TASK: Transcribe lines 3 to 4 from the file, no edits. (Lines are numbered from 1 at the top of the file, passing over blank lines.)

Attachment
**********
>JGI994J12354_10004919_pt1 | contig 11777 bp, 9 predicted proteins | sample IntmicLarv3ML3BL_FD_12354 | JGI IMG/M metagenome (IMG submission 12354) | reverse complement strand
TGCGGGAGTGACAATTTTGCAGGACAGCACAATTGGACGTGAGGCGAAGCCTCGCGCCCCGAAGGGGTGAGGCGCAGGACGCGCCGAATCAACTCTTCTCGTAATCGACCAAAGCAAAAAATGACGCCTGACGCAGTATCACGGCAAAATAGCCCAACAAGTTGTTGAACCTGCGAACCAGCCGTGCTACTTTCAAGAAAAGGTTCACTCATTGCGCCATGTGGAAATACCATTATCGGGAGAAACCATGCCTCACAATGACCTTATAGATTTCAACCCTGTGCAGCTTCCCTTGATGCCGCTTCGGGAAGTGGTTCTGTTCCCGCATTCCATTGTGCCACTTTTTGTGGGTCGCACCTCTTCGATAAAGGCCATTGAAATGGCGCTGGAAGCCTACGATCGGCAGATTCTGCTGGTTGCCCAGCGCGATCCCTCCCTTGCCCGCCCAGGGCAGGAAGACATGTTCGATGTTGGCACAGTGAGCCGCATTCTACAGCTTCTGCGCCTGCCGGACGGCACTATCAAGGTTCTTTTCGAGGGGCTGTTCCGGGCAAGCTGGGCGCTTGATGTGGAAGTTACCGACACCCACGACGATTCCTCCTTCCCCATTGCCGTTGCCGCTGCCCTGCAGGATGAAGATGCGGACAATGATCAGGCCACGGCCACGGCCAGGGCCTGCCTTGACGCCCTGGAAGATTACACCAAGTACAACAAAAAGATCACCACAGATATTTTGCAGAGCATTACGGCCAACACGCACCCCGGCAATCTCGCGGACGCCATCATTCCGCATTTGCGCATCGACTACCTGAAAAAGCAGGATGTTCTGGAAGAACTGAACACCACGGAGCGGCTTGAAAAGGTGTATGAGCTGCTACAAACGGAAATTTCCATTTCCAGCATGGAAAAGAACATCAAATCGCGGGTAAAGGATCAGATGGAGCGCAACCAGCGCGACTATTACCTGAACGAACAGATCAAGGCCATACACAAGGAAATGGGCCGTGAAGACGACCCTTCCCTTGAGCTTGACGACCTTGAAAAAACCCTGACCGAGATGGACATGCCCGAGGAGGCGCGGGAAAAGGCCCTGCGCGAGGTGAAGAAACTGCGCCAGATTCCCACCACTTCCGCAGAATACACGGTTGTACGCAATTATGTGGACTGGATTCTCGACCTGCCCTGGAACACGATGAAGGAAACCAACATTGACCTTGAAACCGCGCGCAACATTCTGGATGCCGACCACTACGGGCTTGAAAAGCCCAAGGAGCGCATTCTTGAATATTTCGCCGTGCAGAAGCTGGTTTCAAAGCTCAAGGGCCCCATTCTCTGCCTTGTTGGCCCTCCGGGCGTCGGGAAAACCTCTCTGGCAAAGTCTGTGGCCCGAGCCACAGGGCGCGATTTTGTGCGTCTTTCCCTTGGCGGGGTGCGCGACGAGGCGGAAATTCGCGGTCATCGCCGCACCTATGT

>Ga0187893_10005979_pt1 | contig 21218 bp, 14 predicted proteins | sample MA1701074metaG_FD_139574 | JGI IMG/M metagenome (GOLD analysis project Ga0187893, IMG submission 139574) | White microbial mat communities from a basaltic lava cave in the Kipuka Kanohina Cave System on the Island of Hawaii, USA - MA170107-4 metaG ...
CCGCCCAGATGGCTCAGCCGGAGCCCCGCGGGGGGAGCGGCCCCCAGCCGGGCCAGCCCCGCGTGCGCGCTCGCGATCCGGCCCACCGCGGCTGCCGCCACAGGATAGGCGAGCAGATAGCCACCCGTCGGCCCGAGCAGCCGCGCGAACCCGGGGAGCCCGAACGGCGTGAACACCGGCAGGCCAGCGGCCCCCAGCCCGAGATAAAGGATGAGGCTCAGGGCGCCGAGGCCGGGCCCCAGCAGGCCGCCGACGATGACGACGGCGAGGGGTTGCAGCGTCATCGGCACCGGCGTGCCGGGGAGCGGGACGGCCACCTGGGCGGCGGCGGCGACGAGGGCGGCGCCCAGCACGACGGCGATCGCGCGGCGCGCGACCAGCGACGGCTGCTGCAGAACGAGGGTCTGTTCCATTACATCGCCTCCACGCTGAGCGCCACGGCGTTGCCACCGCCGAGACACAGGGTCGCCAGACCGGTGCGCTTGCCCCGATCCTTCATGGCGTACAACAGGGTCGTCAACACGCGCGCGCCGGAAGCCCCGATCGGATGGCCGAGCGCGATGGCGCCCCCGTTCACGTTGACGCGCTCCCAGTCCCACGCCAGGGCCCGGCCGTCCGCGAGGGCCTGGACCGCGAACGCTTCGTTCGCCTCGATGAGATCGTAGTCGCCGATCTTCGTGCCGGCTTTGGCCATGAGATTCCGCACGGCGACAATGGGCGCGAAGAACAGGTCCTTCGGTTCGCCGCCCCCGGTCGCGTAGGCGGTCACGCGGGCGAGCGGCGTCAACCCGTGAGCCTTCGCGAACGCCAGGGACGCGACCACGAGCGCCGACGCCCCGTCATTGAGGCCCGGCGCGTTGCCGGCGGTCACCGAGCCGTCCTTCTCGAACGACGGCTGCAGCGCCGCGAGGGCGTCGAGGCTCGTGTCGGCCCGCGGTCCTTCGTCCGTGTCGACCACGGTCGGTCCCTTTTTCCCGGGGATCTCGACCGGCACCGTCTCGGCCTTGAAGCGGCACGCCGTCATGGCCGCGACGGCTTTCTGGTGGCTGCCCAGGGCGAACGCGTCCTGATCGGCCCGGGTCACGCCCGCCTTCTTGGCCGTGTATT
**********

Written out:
>Ga0187893_10005979_pt1 | contig 21218 bp, 14 predicted proteins | sample MA1701074metaG_FD_139574 | JGI IMG/M metagenome (GOLD analysis project Ga0187893, IMG submission 139574) | White microbial mat communities from a basaltic lava cave in the Kipuka Kanohina Cave System on the Island of Hawaii, USA - MA170107-4 metaG ...
CCGCCCAGATGGCTCAGCCGGAGCCCCGCGGGGGGAGCGGCCCCCAGCCGGGCCAGCCCCGCGTGCGCGCTCGCGATCCGGCCCACCGCGGCTGCCGCCACAGGATAGGCGAGCAGATAGCCACCCGTCGGCCCGAGCAGCCGCGCGAACCCGGGGAGCCCGAACGGCGTGAACACCGGCAGGCCAGCGGCCCCCAGCCCGAGATAAAGGATGAGGCTCAGGGCGCCGAGGCCGGGCCCCAGCAGGCCGCCGACGATGACGACGGCGAGGGGTTGCAGCGTCATCGGCACCGGCGTGCCGGGGAGCGGGACGGCCACCTGGGCGGCGGCGGCGACGAGGGCGGCGCCCAGCACGACGGCGATCGCGCGGCGCGCGACCAGCGACGGCTGCTGCAGAACGAGGGTCTGTTCCATTACATCGCCTCCACGCTGAGCGCCACGGCGTTGCCACCGCCGAGACACAGGGTCGCCAGACCGGTGCGCTTGCCCCGATCCTTCATGGCGTACAACAGGGTCGTCAACACGCGCGCGCCGGAAGCCCCGATCGGATGGCCGAGCGCGATGGCGCCCCCGTTCACGTTGACGCGCTCCCAGTCCCACGCCAGGGCCCGGCCGTCCGCGAGGGCCTGGACCGCGAACGCTTCGTTCGCCTCGATGAGATCGTAGTCGCCGATCTTCGTGCCGGCTTTGGCCATGAGATTCCGCACGGCGACAATGGGCGCGAAGAACAGGTCCTTCGGTTCGCCGCCCCCGGTCGCGTAGGCGGTCACGCGGGCGAGCGGCGTCAACCCGTGAGCCTTCGCGAACGCCAGGGACGCGACCACGAGCGCCGACGCCCCGTCATTGAGGCCCGGCGCGTTGCCGGCGGTCACCGAGCCGTCCTTCTCGAACGACGGCTGCAGCGCCGCGAGGGCGTCGAGGCTCGTGTCGGCCCGCGGTCCTTCGTCCGTGTCGACCACGGTCGGTCCCTTTTTCCCGGGGATCTCGACCGGCACCGTCTCGGCCTTGAAGCGGCACGCCGTCATGGCCGCGACGGCTTTCTGGTGGCTGCCCAGGGCGAACGCGTCCTGATCGGCCCGGGTCACGCCCGCCTTCTTGGCCGTGTATT